This Wednesday, January 22nd, Gatsby Books is treating Long Beach to Tobi Cogswell’s launch of her new collection of poems, Lapses & Absences. Tobi Cogswell is at once a sensuous and sensual poet. Often you feel as if she has let you into her deepest secrets, and longings. In “Carpeting the Stones” she opens with I no longer remember the origin/of hurt. Please tell me, which way to forgiveness, and closes with but inside the white noise/of my solitude I miss you/Tell me the way.” Within in those lines is the world that capsulizes her new collection of poems. Tobi was kind enough to sit down with me and answer a few questions about technique, being an editor, and life in general.
Denise R. Weuve: I’m going to start with the most annoying question people ask writers, “How long have you been writing?” And I’m just going to add, when did you start to call yourself a poet?
Tobi Cogswell: It’s not an annoying question. I have been writing for about 40 years. I still have poems that I typed on my blue Brother portable typewriter that I got for my birthday years ago. Two of those poems ended up in a long piece I wrote entitled “Slices of Alice”. One of the poems was “Letters to the Dream Man, 1988”. The other was “Letters to the Dream Man, 1998”. They really were written in 1988 and 1998.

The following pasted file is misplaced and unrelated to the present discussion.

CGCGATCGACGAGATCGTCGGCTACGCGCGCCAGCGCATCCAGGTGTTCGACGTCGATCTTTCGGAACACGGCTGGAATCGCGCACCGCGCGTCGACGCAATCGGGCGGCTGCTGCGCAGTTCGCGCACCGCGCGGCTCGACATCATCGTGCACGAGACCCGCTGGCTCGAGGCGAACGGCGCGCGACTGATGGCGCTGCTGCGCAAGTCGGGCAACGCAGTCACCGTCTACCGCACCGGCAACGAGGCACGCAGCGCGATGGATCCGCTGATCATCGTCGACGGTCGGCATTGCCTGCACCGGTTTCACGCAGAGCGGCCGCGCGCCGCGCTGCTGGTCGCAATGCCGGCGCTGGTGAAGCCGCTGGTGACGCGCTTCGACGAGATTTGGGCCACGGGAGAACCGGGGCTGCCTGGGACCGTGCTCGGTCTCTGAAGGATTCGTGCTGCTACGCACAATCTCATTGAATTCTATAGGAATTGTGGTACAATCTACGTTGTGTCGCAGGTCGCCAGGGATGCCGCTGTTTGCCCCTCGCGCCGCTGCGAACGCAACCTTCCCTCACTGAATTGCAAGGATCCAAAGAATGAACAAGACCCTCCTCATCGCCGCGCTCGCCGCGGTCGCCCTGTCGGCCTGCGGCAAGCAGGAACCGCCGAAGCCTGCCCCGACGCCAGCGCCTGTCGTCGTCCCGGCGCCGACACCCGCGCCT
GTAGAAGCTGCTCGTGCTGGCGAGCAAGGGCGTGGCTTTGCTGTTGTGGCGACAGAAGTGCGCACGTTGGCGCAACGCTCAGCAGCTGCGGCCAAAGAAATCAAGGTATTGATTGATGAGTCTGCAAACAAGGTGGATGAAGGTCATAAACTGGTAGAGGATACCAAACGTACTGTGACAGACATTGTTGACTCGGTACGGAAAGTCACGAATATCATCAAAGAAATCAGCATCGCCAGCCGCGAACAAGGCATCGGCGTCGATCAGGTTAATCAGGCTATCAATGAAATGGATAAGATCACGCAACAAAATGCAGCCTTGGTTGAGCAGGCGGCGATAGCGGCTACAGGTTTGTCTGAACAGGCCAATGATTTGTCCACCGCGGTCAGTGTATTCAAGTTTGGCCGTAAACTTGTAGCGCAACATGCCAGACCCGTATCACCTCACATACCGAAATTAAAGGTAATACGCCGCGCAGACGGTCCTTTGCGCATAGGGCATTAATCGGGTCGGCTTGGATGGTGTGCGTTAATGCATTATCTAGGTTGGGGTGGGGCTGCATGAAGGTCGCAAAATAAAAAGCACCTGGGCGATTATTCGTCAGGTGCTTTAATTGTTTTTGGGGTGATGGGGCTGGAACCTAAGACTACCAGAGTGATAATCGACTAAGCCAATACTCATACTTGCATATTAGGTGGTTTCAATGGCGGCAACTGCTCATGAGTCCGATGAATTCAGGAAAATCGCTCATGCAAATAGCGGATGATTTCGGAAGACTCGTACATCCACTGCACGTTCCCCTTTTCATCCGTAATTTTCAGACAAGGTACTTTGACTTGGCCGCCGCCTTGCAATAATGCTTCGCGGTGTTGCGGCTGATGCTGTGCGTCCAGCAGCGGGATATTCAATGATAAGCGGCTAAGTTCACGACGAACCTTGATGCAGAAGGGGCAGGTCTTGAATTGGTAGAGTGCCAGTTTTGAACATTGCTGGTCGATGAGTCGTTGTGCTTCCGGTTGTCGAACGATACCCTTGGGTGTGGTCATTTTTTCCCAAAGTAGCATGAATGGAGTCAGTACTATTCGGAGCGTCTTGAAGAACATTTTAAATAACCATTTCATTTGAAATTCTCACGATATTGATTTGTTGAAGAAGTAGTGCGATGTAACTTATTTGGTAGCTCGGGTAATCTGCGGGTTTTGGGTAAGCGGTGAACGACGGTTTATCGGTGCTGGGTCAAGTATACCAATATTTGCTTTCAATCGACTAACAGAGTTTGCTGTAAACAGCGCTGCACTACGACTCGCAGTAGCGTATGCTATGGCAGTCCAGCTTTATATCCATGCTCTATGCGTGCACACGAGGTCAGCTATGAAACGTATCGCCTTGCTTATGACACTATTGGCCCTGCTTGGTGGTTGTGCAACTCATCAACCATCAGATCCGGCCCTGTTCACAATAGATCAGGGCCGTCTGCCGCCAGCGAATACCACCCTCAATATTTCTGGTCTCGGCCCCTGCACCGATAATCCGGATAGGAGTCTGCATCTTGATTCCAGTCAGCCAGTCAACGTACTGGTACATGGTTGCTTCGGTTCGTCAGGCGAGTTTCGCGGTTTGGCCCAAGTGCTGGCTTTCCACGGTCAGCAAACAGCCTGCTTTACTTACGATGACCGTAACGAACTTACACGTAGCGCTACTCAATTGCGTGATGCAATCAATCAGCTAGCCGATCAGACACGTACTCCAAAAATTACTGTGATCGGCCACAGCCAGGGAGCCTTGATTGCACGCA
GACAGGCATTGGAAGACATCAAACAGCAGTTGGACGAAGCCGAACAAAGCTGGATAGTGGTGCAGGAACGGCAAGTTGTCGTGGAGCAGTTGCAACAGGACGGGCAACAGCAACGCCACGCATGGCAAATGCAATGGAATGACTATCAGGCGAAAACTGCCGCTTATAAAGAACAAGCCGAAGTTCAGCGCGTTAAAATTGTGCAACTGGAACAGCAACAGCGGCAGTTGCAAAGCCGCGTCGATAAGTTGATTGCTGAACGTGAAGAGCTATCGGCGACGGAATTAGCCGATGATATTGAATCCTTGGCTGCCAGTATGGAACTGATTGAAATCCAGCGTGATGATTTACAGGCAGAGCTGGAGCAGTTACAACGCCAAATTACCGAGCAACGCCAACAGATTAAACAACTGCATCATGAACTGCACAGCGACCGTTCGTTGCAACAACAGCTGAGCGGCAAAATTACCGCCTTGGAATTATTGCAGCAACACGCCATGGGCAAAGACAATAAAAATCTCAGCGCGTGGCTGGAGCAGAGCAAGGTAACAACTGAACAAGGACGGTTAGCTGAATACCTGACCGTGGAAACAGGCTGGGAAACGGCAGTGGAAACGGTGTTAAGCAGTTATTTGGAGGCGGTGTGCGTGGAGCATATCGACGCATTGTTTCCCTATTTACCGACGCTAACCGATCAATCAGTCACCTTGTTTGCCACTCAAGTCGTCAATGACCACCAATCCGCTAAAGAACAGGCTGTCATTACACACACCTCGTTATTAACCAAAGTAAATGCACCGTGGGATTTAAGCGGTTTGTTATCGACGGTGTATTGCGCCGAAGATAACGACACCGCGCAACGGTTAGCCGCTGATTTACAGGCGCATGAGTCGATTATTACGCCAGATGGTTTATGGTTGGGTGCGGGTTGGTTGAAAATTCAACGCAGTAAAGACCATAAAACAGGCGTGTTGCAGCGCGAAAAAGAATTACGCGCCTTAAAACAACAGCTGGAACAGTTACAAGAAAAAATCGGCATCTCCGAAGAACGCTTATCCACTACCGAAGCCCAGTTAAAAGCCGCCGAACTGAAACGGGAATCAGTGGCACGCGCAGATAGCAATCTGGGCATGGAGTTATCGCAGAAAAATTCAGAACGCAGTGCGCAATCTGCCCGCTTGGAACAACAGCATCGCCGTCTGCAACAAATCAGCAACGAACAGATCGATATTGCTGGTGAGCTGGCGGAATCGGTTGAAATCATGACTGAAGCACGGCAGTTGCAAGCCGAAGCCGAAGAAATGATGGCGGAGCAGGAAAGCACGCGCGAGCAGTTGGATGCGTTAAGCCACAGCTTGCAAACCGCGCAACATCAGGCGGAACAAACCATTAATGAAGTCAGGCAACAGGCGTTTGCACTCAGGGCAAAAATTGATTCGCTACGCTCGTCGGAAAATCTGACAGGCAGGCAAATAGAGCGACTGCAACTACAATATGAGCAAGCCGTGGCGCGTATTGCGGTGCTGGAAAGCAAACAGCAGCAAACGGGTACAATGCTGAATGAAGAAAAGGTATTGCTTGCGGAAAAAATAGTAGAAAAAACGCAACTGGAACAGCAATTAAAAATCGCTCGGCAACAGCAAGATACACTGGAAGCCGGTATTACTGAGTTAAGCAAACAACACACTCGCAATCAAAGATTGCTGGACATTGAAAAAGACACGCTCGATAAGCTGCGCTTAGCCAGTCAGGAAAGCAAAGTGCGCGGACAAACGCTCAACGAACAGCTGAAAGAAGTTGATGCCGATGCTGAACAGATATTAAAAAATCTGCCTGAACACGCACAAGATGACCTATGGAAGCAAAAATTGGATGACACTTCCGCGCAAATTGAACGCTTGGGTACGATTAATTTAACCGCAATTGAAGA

I only started going to readings and publishing in 2005. Before that I was so shy, I wouldn’t even go into a room with a microphone, even if it was turned off.
Only recently have I called myself a poet. My son had a writing assignment in school that required him to include a bio. It started “Owen Cogswell, son of poet Tobi Cogswell and friend of poet Jeffrey Alfier…” I had never heard my name connected with poetry that way, even after being published. That bio did it for me.